The first zine I’m starting, then, is called Creature Of Darkness after the line “Pitiful creature of darkness, what kind of life have you known? God, give me courage to show you you are not alone!” from the Final Lair in Phantom. It’s part Phanzine, part perzine, and part on-going, evolving manifesto. It’s a search for self and community through sharing my own journey as a Disabled, Gender-fluid, Queerish, ChristoPagan medical/educational-industrial complex surviver Phan. And I hope it’ll help others the way Clementine’s work has helped me – by providing a space where those on similar/intersecting/parallel journeys can feel heard/seen and know they’re/you’re not alone, and by sharing the healing tools and insights that have been so helpful and powerful for me! I hope to launch it some time this month, both on my Patreon – https://www.patreon.com/phantomfemme – and on Lulu Press. Though, I also think I might make some of the first issues available here, too, for free just to help get the thing going. I’m still figuring out the cover-art, though, so I’m not sure exactly when that will happen. So watch this space!!

Also watch my Patreon, though. Because, I might also release some excerpts from the first issue there as teasers. They’ll be available at the cheapest tier, though, and there may be some freebies as well! So keep an eye/ear out for that soon.

 

I’m also planning, at some point, to launch a project in which I sahre my thoughts and practice of Phantom and Phanship as a ChristoPagan spiritual path.  But I haven’t decided yet whether to do that as another zine or a new podcast.  There are pros and cons either way!  As some of you will recall, I started sharing some of that as a blog project earlier this year, in fact. But, A, a blog didn’t quite feel right for it, and B, I found I just couldn’t keep up with that much writing and posting on top of everything else I’m working on!  And I’m not sure yet whether a new podcast or a zine would make that more manageable and be the format best suited to the topic.  And I have no idea when that project might happen, so definitely watch this and my other spaces for updates!

 

Anyway, that’s what’s coming up in the near future.  And as you can imagine, I’m really excited about it!  And of course, I hope you’ll all really enjoy my upcoming projects and find them useful as well.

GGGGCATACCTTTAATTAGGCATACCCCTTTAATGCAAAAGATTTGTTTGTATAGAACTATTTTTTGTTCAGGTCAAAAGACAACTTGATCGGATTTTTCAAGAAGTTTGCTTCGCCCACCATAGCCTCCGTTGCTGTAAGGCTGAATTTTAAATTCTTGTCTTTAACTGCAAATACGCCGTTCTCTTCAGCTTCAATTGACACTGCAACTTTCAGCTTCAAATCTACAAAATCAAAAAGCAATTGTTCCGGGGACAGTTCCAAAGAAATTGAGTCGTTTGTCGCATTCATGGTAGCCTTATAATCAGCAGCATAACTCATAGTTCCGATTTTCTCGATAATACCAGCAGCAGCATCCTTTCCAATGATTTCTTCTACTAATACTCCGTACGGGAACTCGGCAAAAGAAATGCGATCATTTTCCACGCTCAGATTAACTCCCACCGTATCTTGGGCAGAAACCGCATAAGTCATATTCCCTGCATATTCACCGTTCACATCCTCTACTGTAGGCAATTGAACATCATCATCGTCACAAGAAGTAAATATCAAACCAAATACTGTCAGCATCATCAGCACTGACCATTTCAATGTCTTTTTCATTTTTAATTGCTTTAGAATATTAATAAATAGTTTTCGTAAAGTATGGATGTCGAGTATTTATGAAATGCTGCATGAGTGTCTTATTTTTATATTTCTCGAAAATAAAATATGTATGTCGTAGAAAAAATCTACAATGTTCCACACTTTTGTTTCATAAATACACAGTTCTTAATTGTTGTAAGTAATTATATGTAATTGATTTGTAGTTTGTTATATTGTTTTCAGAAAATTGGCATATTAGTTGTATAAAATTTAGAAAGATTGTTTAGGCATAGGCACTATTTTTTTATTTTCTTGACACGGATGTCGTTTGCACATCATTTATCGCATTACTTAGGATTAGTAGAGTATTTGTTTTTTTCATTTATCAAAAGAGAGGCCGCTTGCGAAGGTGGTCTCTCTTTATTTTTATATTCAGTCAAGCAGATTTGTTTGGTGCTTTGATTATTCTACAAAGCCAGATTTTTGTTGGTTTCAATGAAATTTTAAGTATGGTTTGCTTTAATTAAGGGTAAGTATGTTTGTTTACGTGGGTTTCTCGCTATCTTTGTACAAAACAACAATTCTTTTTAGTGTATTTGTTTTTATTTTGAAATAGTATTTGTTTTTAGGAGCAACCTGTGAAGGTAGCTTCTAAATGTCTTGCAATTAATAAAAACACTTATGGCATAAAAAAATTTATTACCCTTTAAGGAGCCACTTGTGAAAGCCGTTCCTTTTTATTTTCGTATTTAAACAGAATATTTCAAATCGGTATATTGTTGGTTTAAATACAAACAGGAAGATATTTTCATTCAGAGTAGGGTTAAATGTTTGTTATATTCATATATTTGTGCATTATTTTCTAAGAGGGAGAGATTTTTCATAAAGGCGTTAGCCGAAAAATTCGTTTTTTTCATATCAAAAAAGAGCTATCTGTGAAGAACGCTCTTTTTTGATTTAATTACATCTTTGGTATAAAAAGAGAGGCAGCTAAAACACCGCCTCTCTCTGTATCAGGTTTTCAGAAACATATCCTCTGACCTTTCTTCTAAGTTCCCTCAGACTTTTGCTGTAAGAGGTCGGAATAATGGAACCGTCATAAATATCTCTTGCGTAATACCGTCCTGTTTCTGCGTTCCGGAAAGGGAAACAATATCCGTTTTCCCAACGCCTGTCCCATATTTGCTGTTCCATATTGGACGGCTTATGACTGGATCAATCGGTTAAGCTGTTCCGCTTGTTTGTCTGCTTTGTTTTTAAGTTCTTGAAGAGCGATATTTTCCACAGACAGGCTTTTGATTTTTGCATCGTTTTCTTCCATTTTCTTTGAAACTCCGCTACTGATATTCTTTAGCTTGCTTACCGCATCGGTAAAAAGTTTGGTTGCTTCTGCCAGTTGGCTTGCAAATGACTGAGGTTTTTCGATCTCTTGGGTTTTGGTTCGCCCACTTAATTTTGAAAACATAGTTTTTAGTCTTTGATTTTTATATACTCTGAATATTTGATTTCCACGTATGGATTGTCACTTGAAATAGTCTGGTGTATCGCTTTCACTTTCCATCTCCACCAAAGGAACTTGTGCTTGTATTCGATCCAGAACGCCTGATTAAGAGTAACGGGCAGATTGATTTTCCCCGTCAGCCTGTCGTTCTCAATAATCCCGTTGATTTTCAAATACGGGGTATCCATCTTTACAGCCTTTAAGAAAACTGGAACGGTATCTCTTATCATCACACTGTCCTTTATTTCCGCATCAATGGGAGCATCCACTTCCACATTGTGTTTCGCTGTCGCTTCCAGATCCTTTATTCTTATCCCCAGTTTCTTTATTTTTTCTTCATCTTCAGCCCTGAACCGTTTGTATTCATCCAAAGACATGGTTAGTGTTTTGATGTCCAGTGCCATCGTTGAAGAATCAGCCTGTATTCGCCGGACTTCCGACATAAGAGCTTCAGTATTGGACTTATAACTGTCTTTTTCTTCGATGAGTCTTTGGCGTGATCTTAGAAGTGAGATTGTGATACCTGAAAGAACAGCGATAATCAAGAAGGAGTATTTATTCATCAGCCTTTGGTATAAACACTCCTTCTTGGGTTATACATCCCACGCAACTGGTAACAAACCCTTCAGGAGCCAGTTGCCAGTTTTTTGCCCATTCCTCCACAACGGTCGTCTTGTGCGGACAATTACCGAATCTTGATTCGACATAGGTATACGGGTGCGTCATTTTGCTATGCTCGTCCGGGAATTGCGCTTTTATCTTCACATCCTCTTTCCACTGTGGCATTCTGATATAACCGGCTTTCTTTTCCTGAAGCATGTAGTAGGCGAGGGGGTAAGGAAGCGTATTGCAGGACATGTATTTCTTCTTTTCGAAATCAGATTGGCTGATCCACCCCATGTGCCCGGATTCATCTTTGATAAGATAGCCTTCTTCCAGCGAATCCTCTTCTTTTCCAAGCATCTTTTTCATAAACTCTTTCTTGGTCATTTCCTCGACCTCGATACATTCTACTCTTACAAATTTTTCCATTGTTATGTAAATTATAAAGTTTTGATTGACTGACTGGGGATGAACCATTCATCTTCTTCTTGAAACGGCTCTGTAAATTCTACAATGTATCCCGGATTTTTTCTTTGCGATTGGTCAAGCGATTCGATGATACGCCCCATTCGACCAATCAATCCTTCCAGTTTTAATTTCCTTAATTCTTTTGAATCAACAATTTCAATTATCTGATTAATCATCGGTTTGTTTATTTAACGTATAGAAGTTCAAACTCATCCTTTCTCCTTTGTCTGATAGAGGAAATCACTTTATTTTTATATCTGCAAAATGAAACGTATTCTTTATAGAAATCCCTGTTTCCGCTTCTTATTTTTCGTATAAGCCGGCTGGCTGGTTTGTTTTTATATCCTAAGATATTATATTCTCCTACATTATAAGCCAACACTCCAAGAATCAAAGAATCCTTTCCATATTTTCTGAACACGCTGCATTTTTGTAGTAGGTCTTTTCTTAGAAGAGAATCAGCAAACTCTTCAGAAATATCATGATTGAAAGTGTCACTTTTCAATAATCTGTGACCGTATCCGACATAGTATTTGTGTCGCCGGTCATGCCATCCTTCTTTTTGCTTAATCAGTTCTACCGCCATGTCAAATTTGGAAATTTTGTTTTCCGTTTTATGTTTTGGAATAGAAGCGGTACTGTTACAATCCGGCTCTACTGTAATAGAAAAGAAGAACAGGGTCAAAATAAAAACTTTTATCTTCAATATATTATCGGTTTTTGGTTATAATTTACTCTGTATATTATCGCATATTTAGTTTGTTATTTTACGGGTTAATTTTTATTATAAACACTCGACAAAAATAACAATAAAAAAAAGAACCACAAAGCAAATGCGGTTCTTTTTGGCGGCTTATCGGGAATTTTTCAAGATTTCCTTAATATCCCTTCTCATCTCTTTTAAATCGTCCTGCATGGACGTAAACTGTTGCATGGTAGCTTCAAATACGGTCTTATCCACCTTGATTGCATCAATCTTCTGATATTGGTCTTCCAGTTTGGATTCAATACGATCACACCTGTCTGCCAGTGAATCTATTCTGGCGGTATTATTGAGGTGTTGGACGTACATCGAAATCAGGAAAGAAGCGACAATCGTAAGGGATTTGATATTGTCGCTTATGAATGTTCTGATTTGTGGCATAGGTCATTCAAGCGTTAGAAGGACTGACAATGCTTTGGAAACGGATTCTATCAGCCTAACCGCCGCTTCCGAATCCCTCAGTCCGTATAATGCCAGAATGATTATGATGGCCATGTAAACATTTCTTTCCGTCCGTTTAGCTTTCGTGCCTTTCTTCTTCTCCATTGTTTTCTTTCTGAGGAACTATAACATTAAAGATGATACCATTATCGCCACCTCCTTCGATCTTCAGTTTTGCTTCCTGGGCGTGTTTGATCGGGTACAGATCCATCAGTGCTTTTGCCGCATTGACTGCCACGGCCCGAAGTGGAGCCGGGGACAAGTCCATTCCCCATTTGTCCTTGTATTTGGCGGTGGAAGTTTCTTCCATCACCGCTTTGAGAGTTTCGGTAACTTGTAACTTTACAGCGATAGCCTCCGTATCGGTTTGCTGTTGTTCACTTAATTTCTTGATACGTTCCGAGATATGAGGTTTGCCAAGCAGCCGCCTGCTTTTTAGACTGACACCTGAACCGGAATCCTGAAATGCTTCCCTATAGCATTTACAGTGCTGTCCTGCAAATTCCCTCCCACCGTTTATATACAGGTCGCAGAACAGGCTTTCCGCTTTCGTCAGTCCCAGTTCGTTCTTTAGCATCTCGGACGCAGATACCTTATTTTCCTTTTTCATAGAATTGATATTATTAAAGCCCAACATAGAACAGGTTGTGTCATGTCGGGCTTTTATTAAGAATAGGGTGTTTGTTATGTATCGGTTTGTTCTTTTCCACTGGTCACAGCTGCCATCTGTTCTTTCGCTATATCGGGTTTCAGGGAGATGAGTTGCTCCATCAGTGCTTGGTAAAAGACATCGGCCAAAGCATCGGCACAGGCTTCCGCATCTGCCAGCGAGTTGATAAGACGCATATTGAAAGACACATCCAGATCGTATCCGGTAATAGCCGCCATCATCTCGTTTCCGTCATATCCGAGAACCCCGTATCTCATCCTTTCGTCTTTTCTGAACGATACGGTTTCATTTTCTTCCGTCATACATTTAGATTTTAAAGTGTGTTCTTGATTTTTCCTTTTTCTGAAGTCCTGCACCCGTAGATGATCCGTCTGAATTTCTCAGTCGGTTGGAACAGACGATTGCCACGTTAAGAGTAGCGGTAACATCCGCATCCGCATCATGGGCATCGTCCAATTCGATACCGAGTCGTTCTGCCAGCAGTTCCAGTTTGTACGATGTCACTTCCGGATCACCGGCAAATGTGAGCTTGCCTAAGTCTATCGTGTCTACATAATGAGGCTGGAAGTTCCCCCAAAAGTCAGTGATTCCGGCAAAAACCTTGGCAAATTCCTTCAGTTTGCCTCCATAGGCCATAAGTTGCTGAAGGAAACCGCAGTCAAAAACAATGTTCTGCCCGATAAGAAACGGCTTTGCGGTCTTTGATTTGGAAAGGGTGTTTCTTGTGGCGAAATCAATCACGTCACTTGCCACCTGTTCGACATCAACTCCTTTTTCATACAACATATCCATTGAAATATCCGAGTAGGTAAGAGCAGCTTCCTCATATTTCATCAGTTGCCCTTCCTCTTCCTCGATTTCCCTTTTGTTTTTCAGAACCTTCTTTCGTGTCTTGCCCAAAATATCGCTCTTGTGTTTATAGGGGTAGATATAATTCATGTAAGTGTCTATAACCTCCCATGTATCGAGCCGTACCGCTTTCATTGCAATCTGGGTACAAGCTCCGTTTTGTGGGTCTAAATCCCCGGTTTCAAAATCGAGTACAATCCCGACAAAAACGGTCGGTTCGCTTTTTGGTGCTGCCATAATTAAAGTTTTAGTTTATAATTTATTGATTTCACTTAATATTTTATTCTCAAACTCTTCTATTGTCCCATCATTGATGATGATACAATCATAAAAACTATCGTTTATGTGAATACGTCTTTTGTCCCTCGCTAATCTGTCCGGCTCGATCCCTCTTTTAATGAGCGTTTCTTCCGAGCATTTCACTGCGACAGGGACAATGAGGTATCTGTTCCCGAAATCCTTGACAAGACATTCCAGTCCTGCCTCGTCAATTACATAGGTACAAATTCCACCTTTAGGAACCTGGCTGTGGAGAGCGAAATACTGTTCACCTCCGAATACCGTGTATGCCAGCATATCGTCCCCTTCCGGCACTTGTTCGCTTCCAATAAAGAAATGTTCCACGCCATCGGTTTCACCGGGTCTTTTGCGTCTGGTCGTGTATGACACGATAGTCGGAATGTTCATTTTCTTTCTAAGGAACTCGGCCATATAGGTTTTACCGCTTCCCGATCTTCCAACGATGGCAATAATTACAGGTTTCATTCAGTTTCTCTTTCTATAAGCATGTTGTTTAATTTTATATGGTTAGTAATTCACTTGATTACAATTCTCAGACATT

My Music Finally Rebooted At Last!

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So I mentioned (quite a while ago now) that I was planning to reboot my music after doing a good deal of rethinking. And I finally have! It took a while, though, both to get things set back up, and because I was looking for the right occasion to relaunch. And this past Saturday, June 6 2020, seemed like an excellent time to do so!

As you’ll perhaps recall, I’ve performed several times in the Toronto Open Tuning Festival. Well, this year, for obvious reasons, the festival was held online rather than live. Plus, of course, it’s the start of Pride month. So this seemed to me like a perfect opportunity to launch the reboot of my music with my contribution to the online Open Tuning! (See the embed above. And do let me know if it works!)

I’m essentially relaunching my music online, then, because, that’s the most accessible way for me to share it. Don’t get me wrong, I love performing live when I’m able to! But I’ve found that, between my fluctuating “spoons” and challenges with getting around, I’m not able to nearly as often as I’d like. Not to mention, I’m not able to perform live nearly as often as necessary to pursue a music career seriously. Thankfully, though, there’s the magic of the internet! And there, I can share both my original songs and covers whenever I’m able and publicize them on social media. So check out my new Vimeo channel called Spirit and Voice!

Granted, I’m not sure how often I’ll be posting music there. It depends on my “spoons” and how my music is balancing with everything else I’m working on. Plus, because I only have semi-fine motor control, it can take me a long time to learn and master new accompaniments even when they’re relatively simple. But I’m really looking forward to sharing my music in a way that’s relatively accessible for me!

That said, though, as a Blind musician, sharing my music in a video idiom is a bit of a challenge. In honesty, I have no idea what my videos look like, or if they’ve come out anything like the way I intended! LOL So if they seem to lack polish, that’s why. Though, hopefully I’ll get better at it with practice! So I’ll also be sharing my music on my Soundcloud for good measure. Though, again, I don’t know how often I’ll be able to do that.

I’m also relaunching my music as a largely acoustic undertaking this time. Not that I won’t plug in sometimes! But after thinking about it a lot, playing a live instrument feels more authentic to me than the fake, computer-generated band accompaniments I used to use. Not that I’m committed to remaining a solo act for life, though! I would love to play with other musicians in the future when I find the right ones and have the chops. But playing with other actual musicians feels different to me than playing with a fake, virtual band! Playing with other musicians involves A, actual playing of real instruments, and B, actual sharing of making music with other people. And that feels more in line with my values than using technology to fake it.